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Irritable bowel syndrome

Irritable Bowel Syndrome (IBS) is a functional gastrointestinal disorder characterised by a range of symptoms including abdominal pain, bloating, and changes in bowel movements such as diarrhoea or constipation.

Symptoms often persist over long periods and can significantly impact the quality of life, leading to missed work or school. The condition is associated with psychiatric illnesses including anxiety and depression, and often presents in individuals before the age of 45.

3d depiction of the pain of IBS
3d depiction of the pain of IBS

Causes and Risk Factors

The exact cause of IBS is unknown, but it is believed to be multi-factorial involving the gut-brain axis, gut motility, visceral hypersensitivity, infections, neurotransmitters, genetic factors, and food sensitivity. Important risk factors include genetic predisposition, psychological stress, childhood abuse, food poisoning, and psychiatric illnesses. Stressful life events or intestinal infections can trigger the onset of IBS.


Psychological stress is a significant factor and can exacerbate IBS symptoms. The hypothalamic-pituitary-adrenal axis and the sympathetic nervous system, both of which regulate stress responses, operate abnormally in IBS patients. High levels of anxiety and sleep disturbances are common, and childhood abuse is often linked to the development of IBS.

Post-Infectious IBS

Around 10% of IBS cases are triggered by an acute gastroenteritis infection, which increases gut permeability and leads to chronic inflammation. This subtype is typically diarrhoea-predominant.

Signs and Symptoms

Primary symptoms include abdominal pain, bloating, and changes in bowel habits, often relieved by bowel movements. IBS can also manifest with gastroesophageal reflux, genitourinary symptoms, fibromyalgia, headaches, backaches, and psychiatric symptoms such as depression and anxiety.


Diagnosis is based on symptoms and the exclusion of other conditions. The Rome IV criteria are commonly used, which require recurrent abdominal pain for at least one day a week in the last three months, along with stool-related criteria. Differential diagnosis should rule out conditions like celiac disease, inflammatory bowel disease, and colon cancer. Investigations often include stool microscopy, blood tests, abdominal ultrasound, and endoscopy.

Prevalence of protozoal infections in industrialised countries (United States and Canada) in the 21st century
Prevalence of protozoal infections in industrialised countries (United States and Canada) in the 21st century


Dietary Changes

Dietary interventions include increasing soluble fibre intake and adopting a low-FODMAP diet, which restricts fermentable oligosaccharides, disaccharides, monosaccharides, and polyols. This diet aims to reduce symptoms like bloating and flatulence but should be used short-term under specialist guidance.


Medications for IBS are aimed at symptom relief. Antispasmodics such as dicyclomine can reduce cramps and diarrhoea. Antidepressants, especially tricyclic antidepressants (TCAs) and selective serotonin reuptake inhibitors (SSRIs), can alleviate overall symptoms and pain. Laxatives like polyethylene glycol and sorbitol may help with constipation, and probiotics can balance gut flora. Peppermint oil and rifaximin have also shown effectiveness in symptom management.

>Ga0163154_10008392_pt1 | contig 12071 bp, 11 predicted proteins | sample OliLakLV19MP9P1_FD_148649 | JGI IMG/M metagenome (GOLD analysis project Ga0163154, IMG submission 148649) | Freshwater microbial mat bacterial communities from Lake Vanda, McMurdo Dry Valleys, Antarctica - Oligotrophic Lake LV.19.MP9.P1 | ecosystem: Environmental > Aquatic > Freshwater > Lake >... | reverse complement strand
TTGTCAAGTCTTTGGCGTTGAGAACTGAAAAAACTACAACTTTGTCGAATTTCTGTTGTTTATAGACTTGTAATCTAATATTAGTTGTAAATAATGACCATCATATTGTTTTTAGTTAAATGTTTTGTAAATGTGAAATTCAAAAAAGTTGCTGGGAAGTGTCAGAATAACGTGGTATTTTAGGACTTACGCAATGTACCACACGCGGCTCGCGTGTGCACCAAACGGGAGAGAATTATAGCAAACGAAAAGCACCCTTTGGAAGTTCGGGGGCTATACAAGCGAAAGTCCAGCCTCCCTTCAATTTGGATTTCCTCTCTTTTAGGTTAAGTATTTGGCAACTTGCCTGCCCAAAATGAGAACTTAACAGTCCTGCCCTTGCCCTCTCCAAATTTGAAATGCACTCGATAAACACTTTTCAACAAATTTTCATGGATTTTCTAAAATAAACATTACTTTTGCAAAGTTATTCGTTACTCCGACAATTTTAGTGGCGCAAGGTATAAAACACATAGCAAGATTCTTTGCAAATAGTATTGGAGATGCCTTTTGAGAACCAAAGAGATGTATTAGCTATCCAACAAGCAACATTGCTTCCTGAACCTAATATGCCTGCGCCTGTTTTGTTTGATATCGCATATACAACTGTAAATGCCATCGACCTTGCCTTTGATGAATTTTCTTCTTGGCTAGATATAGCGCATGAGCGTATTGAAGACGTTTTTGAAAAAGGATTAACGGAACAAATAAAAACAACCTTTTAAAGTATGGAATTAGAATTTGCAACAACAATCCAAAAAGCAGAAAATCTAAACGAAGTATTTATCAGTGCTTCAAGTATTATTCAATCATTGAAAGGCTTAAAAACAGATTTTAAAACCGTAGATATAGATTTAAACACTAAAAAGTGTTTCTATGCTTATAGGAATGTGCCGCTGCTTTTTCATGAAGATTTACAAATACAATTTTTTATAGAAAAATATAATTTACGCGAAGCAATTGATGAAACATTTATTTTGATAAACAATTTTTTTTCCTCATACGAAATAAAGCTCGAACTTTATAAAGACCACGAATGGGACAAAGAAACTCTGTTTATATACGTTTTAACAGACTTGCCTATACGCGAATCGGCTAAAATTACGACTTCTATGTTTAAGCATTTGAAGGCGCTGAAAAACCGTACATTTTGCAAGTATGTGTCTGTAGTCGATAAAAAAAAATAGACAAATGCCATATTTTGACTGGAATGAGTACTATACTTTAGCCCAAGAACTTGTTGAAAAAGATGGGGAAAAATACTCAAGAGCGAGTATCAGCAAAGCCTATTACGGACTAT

Psychological Therapies

Psychological therapies, including cognitive behavioural therapy and stress management techniques, may reduce the severity of IBS symptoms. Regular physical activity is also beneficial.


IBS affects around 10-15% of people in the developed world and up to 45% globally. It is more common in women in Western countries but not significantly different between genders in East Asia. The condition is less common with advancing age and does not affect life expectancy.

Percentage of population with IBS reported in various studies in different countries
Percentage of population with IBS reported in various studies in different countries

History and Society

The term "irritable bowel syndrome" was first used in 1944. IBS has significant economic implications, with direct medical costs estimated between $1.7 and $10 billion annually in the United States. Indirect costs, including lost productivity, add another $20 billion.

This comprehensive overview of IBS highlights its complex aetiology, varied symptoms, diagnostic criteria, and multifaceted treatment approaches, essential knowledge for healthcare professionals preparing for exams or clinical practice.

Self-assessment MCQs (single best answer)

Which of the following is NOT a common symptom of IBS?

What percentage of IBS cases are typically triggered by an acute gastroenteritis infection?

Which dietary intervention is commonly recommended for IBS patients?

Which medication is typically used to reduce cramps and diarrhoea in IBS patients?

Which of the following is a risk factor for developing IBS?

According to the Rome IV criteria, how often must abdominal pain occur to consider an IBS diagnosis?

Which psychological therapy is commonly used to manage IBS symptoms?

What is the estimated prevalence of IBS in the developed world?

Which of the following conditions must be ruled out when diagnosing IBS?

The term "irritable bowel syndrome" was first used in which year?


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